BP Managers Possible Manslaughter Charges Filed Against Them


Manslaughter Charges?: Federal Prosecutors Tighten Screws on BP Execs

How fitting that a law rooted in steamboat-era marine regulation is being used to consider criminal charges against not only BP oil rig managers, but top company executives as well. And make no mistake – the “seamans manslaughter” laws may go way back in history, but in recent years they have been used to prosecute everything from human trafficking to ferry crashes.

The original law dates back to a time when thousands of people were dying on steamships, often due to the negligence of crew members or owners ignoring routine safety procedures. In the 1850s, a series of reforms were passed that some argue became the foundation for the Coast Guard’s current marine regulation. In legal circles, the law has become an integral part of efforts to criminalize negligence. Think about the laws creating vehicular manslaughter for negligent operators of cars or trucks.

The law is simple: If your negligence leads to somebody’s death, you have committed manslaughter. Furthermore, in cases of wrongful death, there are damages you can pursue with a lawsuit.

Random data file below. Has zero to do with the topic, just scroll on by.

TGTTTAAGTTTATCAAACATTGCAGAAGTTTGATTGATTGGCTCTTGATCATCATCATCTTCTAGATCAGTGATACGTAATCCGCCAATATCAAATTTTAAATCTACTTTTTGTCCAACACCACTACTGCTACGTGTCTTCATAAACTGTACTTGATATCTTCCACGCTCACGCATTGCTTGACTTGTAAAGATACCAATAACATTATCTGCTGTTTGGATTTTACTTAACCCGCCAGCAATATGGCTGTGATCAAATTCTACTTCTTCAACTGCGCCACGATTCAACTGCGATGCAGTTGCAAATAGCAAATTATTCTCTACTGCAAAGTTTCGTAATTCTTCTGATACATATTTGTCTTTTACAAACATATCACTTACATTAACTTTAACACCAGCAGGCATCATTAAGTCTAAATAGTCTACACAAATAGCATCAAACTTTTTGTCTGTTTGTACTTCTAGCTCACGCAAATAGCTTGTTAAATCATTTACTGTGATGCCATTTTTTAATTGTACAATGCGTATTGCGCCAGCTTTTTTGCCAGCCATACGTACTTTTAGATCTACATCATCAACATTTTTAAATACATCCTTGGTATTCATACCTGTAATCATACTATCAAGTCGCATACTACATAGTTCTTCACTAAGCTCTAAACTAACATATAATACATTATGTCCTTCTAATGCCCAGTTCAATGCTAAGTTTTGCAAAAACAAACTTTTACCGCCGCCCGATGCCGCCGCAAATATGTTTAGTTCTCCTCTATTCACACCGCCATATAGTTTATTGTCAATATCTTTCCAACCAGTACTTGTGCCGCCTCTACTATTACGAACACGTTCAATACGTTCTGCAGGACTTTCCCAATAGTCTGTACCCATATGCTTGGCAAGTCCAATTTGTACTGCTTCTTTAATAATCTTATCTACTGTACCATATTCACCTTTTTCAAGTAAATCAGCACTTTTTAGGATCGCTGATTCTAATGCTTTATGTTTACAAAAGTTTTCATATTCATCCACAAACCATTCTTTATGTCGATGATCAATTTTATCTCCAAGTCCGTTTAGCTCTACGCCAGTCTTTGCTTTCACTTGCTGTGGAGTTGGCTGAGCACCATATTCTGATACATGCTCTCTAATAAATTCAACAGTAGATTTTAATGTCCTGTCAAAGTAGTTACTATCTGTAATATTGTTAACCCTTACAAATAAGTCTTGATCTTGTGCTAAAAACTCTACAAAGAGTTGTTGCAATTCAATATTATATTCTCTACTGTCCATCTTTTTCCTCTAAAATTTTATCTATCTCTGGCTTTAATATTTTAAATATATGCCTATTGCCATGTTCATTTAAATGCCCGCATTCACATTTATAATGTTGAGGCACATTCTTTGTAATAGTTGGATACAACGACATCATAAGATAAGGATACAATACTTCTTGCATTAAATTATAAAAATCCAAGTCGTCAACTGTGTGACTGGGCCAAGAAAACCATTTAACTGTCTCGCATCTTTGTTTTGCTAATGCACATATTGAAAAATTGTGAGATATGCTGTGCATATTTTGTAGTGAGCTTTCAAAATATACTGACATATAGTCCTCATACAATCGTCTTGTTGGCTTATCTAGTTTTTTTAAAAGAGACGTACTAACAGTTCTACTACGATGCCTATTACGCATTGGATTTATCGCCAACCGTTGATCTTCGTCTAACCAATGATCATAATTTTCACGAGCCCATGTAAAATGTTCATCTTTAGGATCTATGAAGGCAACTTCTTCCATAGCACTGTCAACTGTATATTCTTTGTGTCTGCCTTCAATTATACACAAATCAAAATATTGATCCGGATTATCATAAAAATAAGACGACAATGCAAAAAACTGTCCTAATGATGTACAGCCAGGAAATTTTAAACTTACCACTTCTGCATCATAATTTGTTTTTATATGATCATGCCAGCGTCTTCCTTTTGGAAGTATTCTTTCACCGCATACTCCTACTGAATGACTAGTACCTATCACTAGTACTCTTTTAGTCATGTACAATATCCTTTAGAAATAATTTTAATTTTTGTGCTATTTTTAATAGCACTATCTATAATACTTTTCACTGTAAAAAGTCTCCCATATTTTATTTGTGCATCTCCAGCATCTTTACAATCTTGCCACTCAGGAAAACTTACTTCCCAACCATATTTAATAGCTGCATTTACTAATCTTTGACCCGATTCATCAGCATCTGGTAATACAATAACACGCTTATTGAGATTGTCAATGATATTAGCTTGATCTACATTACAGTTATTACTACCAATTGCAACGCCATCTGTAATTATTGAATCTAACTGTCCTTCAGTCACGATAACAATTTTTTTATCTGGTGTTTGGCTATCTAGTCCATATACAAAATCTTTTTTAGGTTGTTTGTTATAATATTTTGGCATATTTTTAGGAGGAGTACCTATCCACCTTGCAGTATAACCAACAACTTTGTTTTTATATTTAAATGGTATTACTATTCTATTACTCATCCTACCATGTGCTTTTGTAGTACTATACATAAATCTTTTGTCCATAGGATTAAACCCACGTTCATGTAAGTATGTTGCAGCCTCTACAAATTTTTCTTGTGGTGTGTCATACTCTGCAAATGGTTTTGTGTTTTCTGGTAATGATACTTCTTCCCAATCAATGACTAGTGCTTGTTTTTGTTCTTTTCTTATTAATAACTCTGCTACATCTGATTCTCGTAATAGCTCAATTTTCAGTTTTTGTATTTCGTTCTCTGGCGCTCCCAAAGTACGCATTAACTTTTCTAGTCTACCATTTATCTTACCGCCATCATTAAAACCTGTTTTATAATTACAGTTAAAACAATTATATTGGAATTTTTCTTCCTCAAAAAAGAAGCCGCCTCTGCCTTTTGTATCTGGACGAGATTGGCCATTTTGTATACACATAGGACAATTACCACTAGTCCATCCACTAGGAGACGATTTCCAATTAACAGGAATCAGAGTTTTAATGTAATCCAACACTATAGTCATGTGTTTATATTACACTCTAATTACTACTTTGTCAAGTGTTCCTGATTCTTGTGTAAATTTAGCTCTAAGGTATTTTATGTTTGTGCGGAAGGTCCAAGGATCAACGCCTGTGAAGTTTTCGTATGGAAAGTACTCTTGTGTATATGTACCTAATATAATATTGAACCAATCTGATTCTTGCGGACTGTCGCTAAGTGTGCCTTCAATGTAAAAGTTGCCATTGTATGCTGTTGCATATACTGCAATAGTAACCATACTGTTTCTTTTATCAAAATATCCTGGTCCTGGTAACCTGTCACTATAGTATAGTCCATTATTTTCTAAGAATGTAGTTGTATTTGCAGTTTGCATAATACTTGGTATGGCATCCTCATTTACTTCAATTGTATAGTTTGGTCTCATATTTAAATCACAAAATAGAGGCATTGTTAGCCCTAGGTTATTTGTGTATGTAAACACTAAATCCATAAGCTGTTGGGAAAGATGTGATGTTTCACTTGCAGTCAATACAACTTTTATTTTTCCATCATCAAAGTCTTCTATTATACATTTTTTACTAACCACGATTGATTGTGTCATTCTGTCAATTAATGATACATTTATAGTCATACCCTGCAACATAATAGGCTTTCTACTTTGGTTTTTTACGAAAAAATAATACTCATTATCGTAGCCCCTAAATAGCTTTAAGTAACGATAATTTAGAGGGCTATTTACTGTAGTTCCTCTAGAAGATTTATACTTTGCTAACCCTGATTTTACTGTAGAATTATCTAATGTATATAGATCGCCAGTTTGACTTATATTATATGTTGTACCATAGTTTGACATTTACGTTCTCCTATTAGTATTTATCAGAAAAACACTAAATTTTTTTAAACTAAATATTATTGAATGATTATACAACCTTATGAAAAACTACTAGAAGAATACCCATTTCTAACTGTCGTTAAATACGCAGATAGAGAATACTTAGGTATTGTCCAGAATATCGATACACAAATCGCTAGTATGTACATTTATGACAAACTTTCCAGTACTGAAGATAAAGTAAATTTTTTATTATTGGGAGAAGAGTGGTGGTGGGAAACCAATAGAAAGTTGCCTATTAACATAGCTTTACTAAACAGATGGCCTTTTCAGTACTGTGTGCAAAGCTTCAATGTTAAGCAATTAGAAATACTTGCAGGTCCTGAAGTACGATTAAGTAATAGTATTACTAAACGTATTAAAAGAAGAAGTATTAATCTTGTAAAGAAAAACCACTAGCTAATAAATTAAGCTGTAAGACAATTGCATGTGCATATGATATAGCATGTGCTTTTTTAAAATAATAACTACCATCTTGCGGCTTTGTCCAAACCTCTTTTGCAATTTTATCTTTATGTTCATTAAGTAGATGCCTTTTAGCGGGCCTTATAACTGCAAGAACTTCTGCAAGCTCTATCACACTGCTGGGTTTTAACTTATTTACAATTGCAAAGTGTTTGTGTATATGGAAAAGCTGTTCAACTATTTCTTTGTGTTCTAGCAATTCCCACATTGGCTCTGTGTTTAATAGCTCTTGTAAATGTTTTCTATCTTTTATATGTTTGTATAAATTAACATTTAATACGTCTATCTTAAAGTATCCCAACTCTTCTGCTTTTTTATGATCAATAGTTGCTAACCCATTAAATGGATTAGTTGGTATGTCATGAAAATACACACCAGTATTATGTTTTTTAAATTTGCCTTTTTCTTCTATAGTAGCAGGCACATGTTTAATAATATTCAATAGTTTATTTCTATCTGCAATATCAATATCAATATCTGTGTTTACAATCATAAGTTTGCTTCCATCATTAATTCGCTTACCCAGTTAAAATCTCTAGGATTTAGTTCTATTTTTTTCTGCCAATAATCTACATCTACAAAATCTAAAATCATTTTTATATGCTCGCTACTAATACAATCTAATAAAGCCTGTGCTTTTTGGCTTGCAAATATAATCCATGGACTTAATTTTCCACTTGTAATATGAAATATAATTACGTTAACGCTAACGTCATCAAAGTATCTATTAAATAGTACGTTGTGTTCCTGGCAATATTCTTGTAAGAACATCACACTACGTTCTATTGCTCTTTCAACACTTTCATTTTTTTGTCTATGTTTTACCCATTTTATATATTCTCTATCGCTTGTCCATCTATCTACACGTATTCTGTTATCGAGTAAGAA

The BP story is going viral and being picked up by national media, but note that most reports are still not naming sources. If you are a prosecutor, the threat of individual criminal prosecution is a powerful bargaining chip for potential plea bargains. Even if a potential defendant does not fear conviction, he has to fear the cost of mounting a robust defense. In many cases, a company cannot pay for defense attorneys. Even the possibility of criminal charges – and seamans manslaughter can carry a 10-year prison term – is enough to sever corporate ties.

The feds are tightening the screws, and we will keep an eye out to see if anything breaks.

For those of us who practice marine law, there is a bit of an ironic twist to this legal strategy. Remember that Transocean led an effort to seek liability limits by citing Civil War-era marine laws. The company argued, in effect, that the Deepwater Horizon was actually a ship at sea. We will see how that plays out, but it will be interesting to see how company executives respond now that a similar argument has them facing prison terms.

Here is a Bloomberg report on the development: http://www.bloomberg.com/news/2011-03-29/bp-managers-said-to-face-u-s-review-for-manslaughter-charges.html


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